The Localist: How to Write an Album, Part 3
In Part 2, we looked at the idea of trying to give strangers a reason to listen to your album, as opposed to the tens of thousands of albums released every year, and in particular the idea of writing something that is both new and substantial. But how do you do that? I discussed the idea of generally becoming familiar with what music is out there. The idea is that a lot of musicians fall into the trap of writing music that is not substantially different from what has already been put out, or from what is being put out by their contemporaries. Of course, if your goal is that you want to simply express yourself, that’s fine! But we’re looking at techniques to help you write something that gives a perfect stranger a reason to listen.
Beyond even becoming generally familiar with what music is out there, it’s important to also learn as much of the music as you can – whether developing an appreciation for it or learning to play it. When I talk about developing an appreciation, I mean more than merely tolerating the existence of other music, or even enjoying listening to it. I mean understanding and being able to hear what it is about the music that the musicians in that field like about the music, or being able to understand the music from the perspective of those musicians.
Cross-cultural appreciation is a good analogy. If you want to even begin understanding, say, Korean culture, you need to do more than enjoy eating Kimchi, or be able to say a few basic phrases in Korean. You need to be able to look at things from the perspective of Korean people. Similarly, developing an appreciation for different kinds of music involves looking at things from the perspective of those musicians and hearing what they hear as good.
Why is this important? Because if you’re trying to write things that are new and substantial, you need to be humble enough to learn as much as you can, because doing so helps to build a toolkit for self-expression. And you aren’t going to learn these other forms of music until you gain a genuine appreciation for them. And if you can go beyond appreciating and even learn to play more and more different kinds of music, that is even better. Because the way that you write is heavily affected by what you feel comfortable playing.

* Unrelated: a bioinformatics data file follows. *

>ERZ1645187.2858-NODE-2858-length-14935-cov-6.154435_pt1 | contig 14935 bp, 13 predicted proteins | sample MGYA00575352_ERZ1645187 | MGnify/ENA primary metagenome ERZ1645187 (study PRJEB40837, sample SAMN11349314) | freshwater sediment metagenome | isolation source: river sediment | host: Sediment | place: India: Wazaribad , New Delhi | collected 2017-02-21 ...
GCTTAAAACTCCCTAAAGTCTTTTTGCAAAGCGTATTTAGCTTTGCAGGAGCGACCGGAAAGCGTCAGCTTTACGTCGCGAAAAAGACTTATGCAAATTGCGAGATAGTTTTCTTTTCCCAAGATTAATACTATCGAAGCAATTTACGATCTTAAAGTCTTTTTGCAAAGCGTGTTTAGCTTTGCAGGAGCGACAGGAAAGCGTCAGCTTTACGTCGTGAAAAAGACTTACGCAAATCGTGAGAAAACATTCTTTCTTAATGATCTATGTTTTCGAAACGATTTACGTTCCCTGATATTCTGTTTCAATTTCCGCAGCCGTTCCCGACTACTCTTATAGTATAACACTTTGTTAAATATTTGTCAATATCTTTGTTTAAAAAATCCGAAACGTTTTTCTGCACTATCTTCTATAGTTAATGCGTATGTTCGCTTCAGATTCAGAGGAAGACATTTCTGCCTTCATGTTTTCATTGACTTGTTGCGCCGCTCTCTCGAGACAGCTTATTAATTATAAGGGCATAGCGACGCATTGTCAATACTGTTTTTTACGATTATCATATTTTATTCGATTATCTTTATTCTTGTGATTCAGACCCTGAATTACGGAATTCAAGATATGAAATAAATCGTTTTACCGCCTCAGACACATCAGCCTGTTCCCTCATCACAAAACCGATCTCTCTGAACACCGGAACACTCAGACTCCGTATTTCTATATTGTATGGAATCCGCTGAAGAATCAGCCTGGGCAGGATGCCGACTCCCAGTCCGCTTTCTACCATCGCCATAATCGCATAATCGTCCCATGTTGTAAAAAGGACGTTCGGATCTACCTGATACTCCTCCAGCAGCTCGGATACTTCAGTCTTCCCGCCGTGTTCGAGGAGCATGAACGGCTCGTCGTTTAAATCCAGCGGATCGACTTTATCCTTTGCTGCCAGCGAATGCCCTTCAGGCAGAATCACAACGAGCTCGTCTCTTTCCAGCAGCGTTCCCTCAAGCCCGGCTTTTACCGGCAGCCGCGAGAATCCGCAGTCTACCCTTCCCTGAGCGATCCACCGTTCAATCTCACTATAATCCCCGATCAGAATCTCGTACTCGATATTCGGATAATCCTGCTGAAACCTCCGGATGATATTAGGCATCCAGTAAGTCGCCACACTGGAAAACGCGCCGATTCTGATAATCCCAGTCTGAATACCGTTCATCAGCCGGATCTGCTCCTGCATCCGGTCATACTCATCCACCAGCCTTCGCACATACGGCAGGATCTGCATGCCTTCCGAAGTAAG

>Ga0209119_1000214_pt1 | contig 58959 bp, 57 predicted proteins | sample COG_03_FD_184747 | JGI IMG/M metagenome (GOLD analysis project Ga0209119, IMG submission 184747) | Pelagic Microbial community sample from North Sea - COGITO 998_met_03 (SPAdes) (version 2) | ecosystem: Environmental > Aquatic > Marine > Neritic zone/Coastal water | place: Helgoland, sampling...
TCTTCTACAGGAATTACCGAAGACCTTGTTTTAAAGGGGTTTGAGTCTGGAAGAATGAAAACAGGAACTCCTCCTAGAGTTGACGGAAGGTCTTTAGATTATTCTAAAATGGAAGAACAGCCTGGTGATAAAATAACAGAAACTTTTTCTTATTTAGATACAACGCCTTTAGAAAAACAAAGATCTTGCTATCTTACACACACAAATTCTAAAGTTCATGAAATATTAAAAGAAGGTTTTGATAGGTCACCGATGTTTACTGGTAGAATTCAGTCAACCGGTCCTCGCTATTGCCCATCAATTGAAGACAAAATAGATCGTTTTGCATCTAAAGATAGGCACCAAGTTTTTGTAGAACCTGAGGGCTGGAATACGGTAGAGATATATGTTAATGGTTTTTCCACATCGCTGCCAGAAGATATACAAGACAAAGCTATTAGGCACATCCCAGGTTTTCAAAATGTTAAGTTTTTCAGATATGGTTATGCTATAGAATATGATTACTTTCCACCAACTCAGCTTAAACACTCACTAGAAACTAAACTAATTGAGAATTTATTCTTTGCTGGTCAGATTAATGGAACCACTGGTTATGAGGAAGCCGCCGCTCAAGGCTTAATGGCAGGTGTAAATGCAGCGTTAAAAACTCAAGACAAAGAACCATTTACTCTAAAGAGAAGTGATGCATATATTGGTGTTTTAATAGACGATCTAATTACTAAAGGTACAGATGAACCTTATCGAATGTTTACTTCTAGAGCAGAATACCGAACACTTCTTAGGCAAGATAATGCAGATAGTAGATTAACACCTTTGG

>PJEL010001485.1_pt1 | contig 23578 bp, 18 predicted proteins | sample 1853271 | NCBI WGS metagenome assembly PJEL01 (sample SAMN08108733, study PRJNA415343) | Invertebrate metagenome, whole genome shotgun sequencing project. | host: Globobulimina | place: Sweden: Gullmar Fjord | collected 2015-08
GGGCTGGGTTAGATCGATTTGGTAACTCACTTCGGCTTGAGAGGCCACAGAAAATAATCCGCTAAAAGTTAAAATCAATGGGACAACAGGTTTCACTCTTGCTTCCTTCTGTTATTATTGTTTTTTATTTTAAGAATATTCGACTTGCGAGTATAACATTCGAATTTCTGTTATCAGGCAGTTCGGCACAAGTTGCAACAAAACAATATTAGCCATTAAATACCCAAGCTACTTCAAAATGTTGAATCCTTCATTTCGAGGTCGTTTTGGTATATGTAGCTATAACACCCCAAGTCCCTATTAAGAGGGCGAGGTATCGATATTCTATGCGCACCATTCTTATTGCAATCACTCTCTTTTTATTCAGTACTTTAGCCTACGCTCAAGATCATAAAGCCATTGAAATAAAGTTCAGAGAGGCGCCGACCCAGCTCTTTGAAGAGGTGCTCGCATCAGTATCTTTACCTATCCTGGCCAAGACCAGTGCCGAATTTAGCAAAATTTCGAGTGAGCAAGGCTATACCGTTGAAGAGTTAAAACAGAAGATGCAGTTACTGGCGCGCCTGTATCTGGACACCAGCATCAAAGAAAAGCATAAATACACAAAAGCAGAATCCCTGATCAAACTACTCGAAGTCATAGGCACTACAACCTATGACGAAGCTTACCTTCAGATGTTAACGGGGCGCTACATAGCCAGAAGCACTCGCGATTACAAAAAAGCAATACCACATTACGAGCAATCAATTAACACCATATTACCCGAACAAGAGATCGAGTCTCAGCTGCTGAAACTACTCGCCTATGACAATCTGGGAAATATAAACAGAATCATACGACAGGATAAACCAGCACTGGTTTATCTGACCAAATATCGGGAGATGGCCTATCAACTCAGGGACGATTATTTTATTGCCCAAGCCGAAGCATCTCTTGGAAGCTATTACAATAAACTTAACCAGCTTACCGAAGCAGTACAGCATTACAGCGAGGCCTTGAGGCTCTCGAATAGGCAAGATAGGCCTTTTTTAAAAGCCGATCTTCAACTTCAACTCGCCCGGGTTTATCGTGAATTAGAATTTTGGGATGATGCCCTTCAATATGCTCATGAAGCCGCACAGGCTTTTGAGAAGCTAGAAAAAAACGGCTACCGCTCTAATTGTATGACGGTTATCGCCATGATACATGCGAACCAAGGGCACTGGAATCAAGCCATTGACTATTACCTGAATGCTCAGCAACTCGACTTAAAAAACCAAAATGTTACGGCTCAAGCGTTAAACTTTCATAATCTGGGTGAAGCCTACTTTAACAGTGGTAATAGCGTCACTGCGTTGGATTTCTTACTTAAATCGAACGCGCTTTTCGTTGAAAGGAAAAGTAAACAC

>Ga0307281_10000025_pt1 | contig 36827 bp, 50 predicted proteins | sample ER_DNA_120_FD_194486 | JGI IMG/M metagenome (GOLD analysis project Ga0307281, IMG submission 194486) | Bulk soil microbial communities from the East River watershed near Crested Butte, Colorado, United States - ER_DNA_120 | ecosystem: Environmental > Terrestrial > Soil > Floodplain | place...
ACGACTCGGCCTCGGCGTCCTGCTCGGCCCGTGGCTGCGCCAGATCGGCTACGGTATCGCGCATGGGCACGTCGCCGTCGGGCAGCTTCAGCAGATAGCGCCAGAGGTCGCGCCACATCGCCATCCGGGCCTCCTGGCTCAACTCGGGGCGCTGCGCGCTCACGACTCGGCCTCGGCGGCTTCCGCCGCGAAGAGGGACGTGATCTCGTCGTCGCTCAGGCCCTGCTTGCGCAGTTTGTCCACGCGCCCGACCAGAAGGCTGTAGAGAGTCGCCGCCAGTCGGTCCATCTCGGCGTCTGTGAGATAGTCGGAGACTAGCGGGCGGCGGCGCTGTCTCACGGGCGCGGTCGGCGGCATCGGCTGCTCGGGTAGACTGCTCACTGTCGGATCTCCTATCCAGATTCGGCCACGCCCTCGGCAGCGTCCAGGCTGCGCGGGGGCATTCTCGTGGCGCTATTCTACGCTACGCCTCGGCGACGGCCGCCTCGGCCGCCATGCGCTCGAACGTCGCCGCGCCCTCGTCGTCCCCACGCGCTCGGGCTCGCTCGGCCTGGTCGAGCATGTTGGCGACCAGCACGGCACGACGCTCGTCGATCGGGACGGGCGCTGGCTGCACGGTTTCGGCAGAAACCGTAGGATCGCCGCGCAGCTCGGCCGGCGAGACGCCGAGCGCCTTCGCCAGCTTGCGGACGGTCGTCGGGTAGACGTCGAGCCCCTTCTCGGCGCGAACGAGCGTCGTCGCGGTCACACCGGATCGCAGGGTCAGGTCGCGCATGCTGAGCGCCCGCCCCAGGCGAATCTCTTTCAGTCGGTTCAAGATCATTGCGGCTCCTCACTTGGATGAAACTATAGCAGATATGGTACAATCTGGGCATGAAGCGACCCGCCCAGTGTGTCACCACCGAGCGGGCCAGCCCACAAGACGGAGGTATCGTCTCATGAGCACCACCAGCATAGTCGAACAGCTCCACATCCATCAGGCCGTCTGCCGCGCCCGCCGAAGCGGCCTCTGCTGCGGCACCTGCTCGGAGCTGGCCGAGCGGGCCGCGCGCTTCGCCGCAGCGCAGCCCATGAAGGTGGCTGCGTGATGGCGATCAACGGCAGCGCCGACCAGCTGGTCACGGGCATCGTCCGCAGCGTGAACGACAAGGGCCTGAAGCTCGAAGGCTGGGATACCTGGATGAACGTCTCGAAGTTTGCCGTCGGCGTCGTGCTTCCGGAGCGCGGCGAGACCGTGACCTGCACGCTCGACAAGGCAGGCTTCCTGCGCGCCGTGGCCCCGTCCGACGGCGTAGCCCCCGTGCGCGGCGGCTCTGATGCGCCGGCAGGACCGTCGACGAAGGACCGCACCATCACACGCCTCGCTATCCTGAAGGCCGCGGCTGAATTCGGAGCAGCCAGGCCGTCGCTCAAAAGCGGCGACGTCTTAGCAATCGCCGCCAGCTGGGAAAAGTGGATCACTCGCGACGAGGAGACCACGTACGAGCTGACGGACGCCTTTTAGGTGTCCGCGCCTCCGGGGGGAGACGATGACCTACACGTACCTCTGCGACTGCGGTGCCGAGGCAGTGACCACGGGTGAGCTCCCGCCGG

Building a Toolkit for Self-Expression:
I’ve brought up this idea of building a tool-kit for self expression. Why do you want to do that in the first place? When you craft your music, you want your music to be the product of your freely expressing yourself, as opposed to the product of limitations that kept you from learning different forms of expression. Music is a language, and you better express yourself by learning more and more of the language.
Of course, you of course can’t learn *everything*. The idea is just that you keep an open mind about music. There will be people that will tell you that certain kinds of music and certain approaches to music are bad. People will tell you that pop music is bad because its simplistic. People will tell you that classical music is pretentious. People will tell you that music theory turns musicians into robots. People will tell you that rap is just words. People will tell you that Broadway is hokey. So much of this talk is based on people’s insecurities and fears that certain preconceived conceptions of genre and hierarchy will look unfavorably on them.
But writing music isn’t about having a competition about what genres of music and approaches to music are better or worse. You are writing because you have something to say to the public that you want to express through music. You should take that hierarchy talk and throw it in the garbage and understand that learning new kinds of music is never beneath you. Better to learn as much of the language as you can, and discover the variety of ways in which you can express yourself with music.
The Localist is a column focusing on issues relating to aspiring local musicians in New York City. In his free time, the author performs as St. Lenox. St. Lenox’s most recent record, “Ten Fables of Young Ambition and Passionate Love” was placed on Best Albums lists at Pop Matters and AllMusic. AllMusic credits St. Lenox with “some of the most unique and unconventionally thrilling pop music in the late 2010s.”